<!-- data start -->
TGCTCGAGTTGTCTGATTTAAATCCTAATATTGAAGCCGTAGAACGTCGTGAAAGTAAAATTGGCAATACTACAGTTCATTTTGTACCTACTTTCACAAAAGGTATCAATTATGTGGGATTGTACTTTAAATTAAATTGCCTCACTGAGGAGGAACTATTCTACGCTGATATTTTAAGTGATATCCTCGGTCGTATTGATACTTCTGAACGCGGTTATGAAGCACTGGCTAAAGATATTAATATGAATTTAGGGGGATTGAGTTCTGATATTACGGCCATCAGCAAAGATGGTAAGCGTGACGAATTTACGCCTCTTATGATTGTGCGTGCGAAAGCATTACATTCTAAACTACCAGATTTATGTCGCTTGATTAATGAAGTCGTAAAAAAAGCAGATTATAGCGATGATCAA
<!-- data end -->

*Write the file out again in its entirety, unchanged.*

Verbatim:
TGCTCGAGTTGTCTGATTTAAATCCTAATATTGAAGCCGTAGAACGTCGTGAAAGTAAAATTGGCAATACTACAGTTCATTTTGTACCTACTTTCACAAAAGGTATCAATTATGTGGGATTGTACTTTAAATTAAATTGCCTCACTGAGGAGGAACTATTCTACGCTGATATTTTAAGTGATATCCTCGGTCGTATTGATACTTCTGAACGCGGTTATGAAGCACTGGCTAAAGATATTAATATGAATTTAGGGGGATTGAGTTCTGATATTACGGCCATCAGCAAAGATGGTAAGCGTGACGAATTTACGCCTCTTATGATTGTGCGTGCGAAAGCATTACATTCTAAACTACCAGATTTATGTCGCTTGATTAATGAAGTCGTAAAAAAAGCAGATTATAGCGATGATCAA